The pace of technological change, when overlaid with other forces such as global economic rebalancing and political uncertainty in many areas of the world, is realising a broad sweep of social change. In the workplace, this manifests as a heightened desire for equity, expectations of improved remuneration prospects and wider benefits, and assumptions of corporate transparency. Overall, it should therefore not come as a surprise that employees today seem increasingly disaffected or only sporadically committed — and that, globally, only 13 percent of employees may be fully engaged, as stated by a recent Gallup report.
Actively disengaged employees cost American companies between US$ 450 billion and US$ 550 billion in lost productivity per year; in Germany the estimated range is €112 billion to €138 billion. And the global situation isn’t much better. These staggering figures are clearly a cause for great concern, and leaders need to look behind the curtain at the more prevalent causes for disengagement. So when last, if ever, have you conducted an employee engagement assessment in your organisation?
Engagement assessments differ from climate assessments in that the latter typically measure ‘hygiene’ issues — the extent to which employees are satisfied with their pay and working conditions. Research conducted internationally among a range of organisations has shown a clear correlation between the extent of employee engagement and customer satisfaction and profitability. As such, there is no longer any debate about the direct linkage between organisation success and an engaged, committed workforce that identifies strongly with the organisation’s vision and goals. The key issue is how to elicit and inspire greater degrees of employee engagement and to institute a measurement mechanism to determine the actual extent and degree of engagement in the workforce.
It is pointless assessing the level of engagement as a once-off intervention. Assessments need to be undertaken regularly. The initial measurement can then set a baseline against which subsequent measures, which should be established at least once every two years, can be benchmarked.
What does it measure?
Employee engagement assessments typically measure the motivational elements of the employee’s job, such as the following:
The extent to which the employee feels they are properly acknowledged for superior performance. Research has shown that being recognised regularly and consistently is a prime motivator of the ‘new millennials’, i.e. those employees who only came into the workforce in the new millennium.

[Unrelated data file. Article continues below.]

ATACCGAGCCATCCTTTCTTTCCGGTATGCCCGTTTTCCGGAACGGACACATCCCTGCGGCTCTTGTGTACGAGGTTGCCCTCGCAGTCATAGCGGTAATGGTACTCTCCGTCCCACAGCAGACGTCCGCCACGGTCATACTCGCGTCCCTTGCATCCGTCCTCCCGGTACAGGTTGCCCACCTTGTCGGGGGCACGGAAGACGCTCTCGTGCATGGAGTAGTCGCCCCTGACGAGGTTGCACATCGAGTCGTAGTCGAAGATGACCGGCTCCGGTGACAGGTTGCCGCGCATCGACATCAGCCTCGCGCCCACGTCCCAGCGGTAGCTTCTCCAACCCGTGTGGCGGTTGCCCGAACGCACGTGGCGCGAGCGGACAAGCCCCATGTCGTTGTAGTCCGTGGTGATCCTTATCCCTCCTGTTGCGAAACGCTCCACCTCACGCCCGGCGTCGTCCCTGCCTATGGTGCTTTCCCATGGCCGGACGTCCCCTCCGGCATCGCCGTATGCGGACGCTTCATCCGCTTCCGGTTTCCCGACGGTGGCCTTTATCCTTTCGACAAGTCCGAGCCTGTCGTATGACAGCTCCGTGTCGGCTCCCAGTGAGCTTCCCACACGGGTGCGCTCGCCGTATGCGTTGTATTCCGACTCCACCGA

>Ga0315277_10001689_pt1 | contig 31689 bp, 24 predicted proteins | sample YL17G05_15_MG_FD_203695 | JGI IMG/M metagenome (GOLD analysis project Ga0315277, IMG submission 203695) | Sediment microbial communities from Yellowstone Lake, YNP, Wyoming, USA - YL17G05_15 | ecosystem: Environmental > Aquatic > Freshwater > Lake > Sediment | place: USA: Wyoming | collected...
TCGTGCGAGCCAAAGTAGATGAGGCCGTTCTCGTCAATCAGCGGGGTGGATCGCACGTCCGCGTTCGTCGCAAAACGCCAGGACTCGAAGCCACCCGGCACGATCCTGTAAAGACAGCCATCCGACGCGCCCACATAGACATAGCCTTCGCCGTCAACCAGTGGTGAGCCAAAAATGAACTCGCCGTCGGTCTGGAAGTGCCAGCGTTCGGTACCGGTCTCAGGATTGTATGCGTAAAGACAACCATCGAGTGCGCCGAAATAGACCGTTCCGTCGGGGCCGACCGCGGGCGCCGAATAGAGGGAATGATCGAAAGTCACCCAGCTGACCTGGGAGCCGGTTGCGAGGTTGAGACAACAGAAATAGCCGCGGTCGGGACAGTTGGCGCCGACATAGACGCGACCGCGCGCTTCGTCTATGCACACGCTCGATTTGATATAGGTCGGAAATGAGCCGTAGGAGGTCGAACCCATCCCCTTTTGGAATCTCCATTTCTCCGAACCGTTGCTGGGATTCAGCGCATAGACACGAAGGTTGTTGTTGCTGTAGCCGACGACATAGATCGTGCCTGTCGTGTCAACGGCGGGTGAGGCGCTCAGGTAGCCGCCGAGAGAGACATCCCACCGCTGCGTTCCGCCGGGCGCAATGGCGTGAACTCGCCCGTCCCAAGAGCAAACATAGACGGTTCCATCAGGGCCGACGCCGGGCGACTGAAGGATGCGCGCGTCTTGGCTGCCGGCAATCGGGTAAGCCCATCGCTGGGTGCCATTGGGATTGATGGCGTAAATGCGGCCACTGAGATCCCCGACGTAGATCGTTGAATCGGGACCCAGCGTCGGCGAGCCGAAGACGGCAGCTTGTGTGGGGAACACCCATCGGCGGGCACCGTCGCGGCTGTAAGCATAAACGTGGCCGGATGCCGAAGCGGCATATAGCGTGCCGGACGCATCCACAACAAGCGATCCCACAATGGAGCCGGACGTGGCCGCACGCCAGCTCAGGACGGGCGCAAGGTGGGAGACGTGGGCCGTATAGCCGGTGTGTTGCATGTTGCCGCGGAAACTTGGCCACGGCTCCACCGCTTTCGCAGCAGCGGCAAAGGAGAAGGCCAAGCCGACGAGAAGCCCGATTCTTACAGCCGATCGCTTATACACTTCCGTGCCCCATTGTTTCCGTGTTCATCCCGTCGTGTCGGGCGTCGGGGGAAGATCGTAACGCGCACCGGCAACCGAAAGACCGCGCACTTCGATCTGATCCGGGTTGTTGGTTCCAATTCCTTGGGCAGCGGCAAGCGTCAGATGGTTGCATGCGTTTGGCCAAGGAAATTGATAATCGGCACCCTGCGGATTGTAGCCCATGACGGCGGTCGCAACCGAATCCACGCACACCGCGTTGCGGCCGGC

- Opportunities to contribute
Is the employee encouraged and empowered to make a contribution by going the extra mile?
- The work itself
Is the job content interesting and challenging? To what extent can the job be customised to meet the employee’s expectations for meaningful work and take full advantage of the employee’s inherent strengths?
- Opportunities to grow
Both competency development and career development opportunities need to be assessed. If an employee’s realistic expectations of career advancement are not met, they will look for the right opportunity elsewhere.
- Quality of leadership
This comprises the extent to which leadership adopts a coaching management style and is seen to be interested in the employees’ needs and career development.
- Identification with the organisation’s vision and values
Are the employee’s personal values congruent with the stated organisation values and are these values visibly lived by the organisation’s leadership?
Who should do it?
It is very important to choose the right measurement tool and to accept that no one tool will be suitable for all situations in a typically diverse workforce. It is also obviously essential that the measurement methodology employed actually measures what it is designed to measure. For these and other reasons, many organisations use assessment specialists to design and administer their employee engagement assessments.
Finally, if one accepts that an engaged workforce will outperform a disengaged or ambivalent one, it is crucial to track the outcomes of the engagement assessments against predetermined performance metrics such as employee retention rates, absenteeism levels, customer satisfaction, individual performance ratings, and financial issues of increased sales revenue and profits. While the assessed level of employee engagement will not be the only determinant of improvement in these measures, the evidence internationally is that there is a direct correlation between improved levels of employee engagement and superior organisational performance.
DOWNLOAD: The Definitive Guide to Integrative Improvement to learn more about integrative improvement and how it can help you accelerate your business performance through the engagement and empowerment of your workforce.
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